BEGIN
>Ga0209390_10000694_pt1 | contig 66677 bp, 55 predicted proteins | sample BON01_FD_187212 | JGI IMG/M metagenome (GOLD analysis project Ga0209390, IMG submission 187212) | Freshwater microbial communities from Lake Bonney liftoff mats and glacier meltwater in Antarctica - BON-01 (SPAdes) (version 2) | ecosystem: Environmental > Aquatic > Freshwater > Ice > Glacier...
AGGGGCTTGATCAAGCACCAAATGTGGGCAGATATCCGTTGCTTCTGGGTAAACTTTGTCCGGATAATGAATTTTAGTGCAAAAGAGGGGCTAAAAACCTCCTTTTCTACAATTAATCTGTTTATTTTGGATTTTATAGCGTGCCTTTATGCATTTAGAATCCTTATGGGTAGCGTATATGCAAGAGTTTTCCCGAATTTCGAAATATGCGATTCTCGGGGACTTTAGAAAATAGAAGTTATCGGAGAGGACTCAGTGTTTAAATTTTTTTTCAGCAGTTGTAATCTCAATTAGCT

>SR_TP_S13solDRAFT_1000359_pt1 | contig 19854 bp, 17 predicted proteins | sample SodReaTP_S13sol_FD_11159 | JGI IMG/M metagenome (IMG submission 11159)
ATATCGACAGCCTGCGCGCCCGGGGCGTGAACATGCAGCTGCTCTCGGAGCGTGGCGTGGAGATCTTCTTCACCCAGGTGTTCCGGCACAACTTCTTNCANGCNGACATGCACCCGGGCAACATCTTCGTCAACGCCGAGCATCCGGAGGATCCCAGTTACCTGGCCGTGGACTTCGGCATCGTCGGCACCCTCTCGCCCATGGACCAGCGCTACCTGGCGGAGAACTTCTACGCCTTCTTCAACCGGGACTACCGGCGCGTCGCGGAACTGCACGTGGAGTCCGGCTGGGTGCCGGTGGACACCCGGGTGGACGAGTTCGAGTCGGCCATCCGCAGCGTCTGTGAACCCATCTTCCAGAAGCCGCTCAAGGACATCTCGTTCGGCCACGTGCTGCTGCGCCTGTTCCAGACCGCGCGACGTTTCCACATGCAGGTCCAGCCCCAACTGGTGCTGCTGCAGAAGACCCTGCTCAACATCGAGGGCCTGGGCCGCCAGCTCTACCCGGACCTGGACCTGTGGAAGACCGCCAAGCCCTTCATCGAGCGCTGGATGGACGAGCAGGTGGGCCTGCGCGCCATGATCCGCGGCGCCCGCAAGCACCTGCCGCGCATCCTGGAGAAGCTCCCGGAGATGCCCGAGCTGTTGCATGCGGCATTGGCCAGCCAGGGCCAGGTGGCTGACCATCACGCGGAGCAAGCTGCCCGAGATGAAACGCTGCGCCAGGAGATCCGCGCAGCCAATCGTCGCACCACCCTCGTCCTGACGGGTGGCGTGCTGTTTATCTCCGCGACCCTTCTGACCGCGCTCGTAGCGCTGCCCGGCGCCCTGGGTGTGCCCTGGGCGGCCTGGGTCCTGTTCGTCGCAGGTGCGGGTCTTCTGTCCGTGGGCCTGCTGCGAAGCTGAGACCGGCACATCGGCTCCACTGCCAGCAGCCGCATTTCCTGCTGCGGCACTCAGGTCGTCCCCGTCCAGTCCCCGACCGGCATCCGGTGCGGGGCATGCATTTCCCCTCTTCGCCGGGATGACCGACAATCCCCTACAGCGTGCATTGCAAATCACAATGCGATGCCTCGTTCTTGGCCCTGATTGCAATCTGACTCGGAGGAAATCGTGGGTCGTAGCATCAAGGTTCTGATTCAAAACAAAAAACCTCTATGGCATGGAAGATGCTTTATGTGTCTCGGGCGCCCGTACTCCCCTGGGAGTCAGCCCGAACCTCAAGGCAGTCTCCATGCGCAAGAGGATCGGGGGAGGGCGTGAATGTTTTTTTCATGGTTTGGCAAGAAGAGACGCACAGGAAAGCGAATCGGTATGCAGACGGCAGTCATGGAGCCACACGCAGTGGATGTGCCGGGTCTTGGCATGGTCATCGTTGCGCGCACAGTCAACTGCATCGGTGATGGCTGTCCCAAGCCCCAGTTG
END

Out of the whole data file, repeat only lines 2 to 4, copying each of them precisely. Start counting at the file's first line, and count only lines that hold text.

AGGGGCTTGATCAAGCACCAAATGTGGGCAGATATCCGTTGCTTCTGGGTAAACTTTGTCCGGATAATGAATTTTAGTGCAAAAGAGGGGCTAAAAACCTCCTTTTCTACAATTAATCTGTTTATTTTGGATTTTATAGCGTGCCTTTATGCATTTAGAATCCTTATGGGTAGCGTATATGCAAGAGTTTTCCCGAATTTCGAAATATGCGATTCTCGGGGACTTTAGAAAATAGAAGTTATCGGAGAGGACTCAGTGTTTAAATTTTTTTTCAGCAGTTGTAATCTCAATTAGCT

>SR_TP_S13solDRAFT_1000359_pt1 | contig 19854 bp, 17 predicted proteins | sample SodReaTP_S13sol_FD_11159 | JGI IMG/M metagenome (IMG submission 11159)
ATATCGACAGCCTGCGCGCCCGGGGCGTGAACATGCAGCTGCTCTCGGAGCGTGGCGTGGAGATCTTCTTCACCCAGGTGTTCCGGCACAACTTCTTNCANGCNGACATGCACCCGGGCAACATCTTCGTCAACGCCGAGCATCCGGAGGATCCCAGTTACCTGGCCGTGGACTTCGGCATCGTCGGCACCCTCTCGCCCATGGACCAGCGCTACCTGGCGGAGAACTTCTACGCCTTCTTCAACCGGGACTACCGGCGCGTCGCGGAACTGCACGTGGAGTCCGGCTGGGTGCCGGTGGACACCCGGGTGGACGAGTTCGAGTCGGCCATCCGCAGCGTCTGTGAACCCATCTTCCAGAAGCCGCTCAAGGACATCTCGTTCGGCCACGTGCTGCTGCGCCTGTTCCAGACCGCGCGACGTTTCCACATGCAGGTCCAGCCCCAACTGGTGCTGCTGCAGAAGACCCTGCTCAACATCGAGGGCCTGGGCCGCCAGCTCTACCCGGACCTGGACCTGTGGAAGACCGCCAAGCCCTTCATCGAGCGCTGGATGGACGAGCAGGTGGGCCTGCGCGCCATGATCCGCGGCGCCCGCAAGCACCTGCCGCGCATCCTGGAGAAGCTCCCGGAGATGCCCGAGCTGTTGCATGCGGCATTGGCCAGCCAGGGCCAGGTGGCTGACCATCACGCGGAGCAAGCTGCCCGAGATGAAACGCTGCGCCAGGAGATCCGCGCAGCCAATCGTCGCACCACCCTCGTCCTGACGGGTGGCGTGCTGTTTATCTCCGCGACCCTTCTGACCGCGCTCGTAGCGCTGCCCGGCGCCCTGGGTGTGCCCTGGGCGGCCTGGGTCCTGTTCGTCGCAGGTGCGGGTCTTCTGTCCGTGGGCCTGCTGCGAAGCTGAGACCGGCACATCGGCTCCACTGCCAGCAGCCGCATTTCCTGCTGCGGCACTCAGGTCGTCCCCGTCCAGTCCCCGACCGGCATCCGGTGCGGGGCATGCATTTCCCCTCTTCGCCGGGATGACCGACAATCCCCTACAGCGTGCATTGCAAATCACAATGCGATGCCTCGTTCTTGGCCCTGATTGCAATCTGACTCGGAGGAAATCGTGGGTCGTAGCATCAAGGTTCTGATTCAAAACAAAAAACCTCTATGGCATGGAAGATGCTTTATGTGTCTCGGGCGCCCGTACTCCCCTGGGAGTCAGCCCGAACCTCAAGGCAGTCTCCATGCGCAAGAGGATCGGGGGAGGGCGTGAATGTTTTTTTCATGGTTTGGCAAGAAGAGACGCACAGGAAAGCGAATCGGTATGCAGACGGCAGTCATGGAGCCACACGCAGTGGATGTGCCGGGTCTTGGCATGGTCATCGTTGCGCGCACAGTCAACTGCATCGGTGATGGCTGTCCCAAGCCCCAGTTG